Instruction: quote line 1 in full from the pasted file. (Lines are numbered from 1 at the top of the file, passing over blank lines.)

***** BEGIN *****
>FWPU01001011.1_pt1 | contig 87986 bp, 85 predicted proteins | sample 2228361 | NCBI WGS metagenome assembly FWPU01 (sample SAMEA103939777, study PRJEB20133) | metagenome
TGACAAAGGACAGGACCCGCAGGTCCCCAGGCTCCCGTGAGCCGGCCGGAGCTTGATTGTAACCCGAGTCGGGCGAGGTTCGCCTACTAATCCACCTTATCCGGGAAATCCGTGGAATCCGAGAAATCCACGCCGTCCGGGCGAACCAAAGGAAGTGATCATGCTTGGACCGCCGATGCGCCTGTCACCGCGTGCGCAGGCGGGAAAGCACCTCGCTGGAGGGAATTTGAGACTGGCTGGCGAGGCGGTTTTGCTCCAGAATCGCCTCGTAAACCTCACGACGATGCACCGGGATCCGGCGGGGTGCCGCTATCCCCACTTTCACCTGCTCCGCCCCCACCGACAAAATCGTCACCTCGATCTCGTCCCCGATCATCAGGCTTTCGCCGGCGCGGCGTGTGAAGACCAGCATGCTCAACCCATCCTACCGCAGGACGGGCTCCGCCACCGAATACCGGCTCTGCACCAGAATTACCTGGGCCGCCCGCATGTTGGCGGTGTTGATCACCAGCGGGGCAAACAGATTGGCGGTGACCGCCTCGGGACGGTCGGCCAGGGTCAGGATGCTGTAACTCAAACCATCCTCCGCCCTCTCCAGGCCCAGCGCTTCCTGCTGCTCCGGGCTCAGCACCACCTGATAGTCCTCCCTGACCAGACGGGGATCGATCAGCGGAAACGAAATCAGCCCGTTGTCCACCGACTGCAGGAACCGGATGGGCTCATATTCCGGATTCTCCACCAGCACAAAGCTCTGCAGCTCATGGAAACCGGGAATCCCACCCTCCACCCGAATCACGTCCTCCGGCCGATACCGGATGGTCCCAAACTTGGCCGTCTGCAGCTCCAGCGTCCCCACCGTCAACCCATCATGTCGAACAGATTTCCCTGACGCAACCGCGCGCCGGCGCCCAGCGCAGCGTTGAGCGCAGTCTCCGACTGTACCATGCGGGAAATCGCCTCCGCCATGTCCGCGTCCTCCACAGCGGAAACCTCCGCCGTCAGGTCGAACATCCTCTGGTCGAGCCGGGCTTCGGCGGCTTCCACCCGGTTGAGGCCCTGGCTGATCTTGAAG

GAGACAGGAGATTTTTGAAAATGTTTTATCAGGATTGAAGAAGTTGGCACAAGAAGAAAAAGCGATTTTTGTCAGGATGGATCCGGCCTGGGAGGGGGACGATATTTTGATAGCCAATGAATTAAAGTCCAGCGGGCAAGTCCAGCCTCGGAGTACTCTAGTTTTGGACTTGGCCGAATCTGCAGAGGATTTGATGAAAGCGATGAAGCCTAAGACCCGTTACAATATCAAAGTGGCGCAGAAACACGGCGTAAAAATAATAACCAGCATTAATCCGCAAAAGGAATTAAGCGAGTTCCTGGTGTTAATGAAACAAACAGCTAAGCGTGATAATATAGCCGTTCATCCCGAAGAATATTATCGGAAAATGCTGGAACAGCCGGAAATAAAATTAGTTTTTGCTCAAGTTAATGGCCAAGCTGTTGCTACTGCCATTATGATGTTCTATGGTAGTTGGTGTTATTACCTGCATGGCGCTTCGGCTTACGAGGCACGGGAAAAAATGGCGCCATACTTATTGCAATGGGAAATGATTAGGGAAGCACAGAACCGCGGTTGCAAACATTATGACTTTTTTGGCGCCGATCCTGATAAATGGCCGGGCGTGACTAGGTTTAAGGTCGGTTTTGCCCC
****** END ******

>FWPU01001011.1_pt1 | contig 87986 bp, 85 predicted proteins | sample 2228361 | NCBI WGS metagenome assembly FWPU01 (sample SAMEA103939777, study PRJEB20133) | metagenome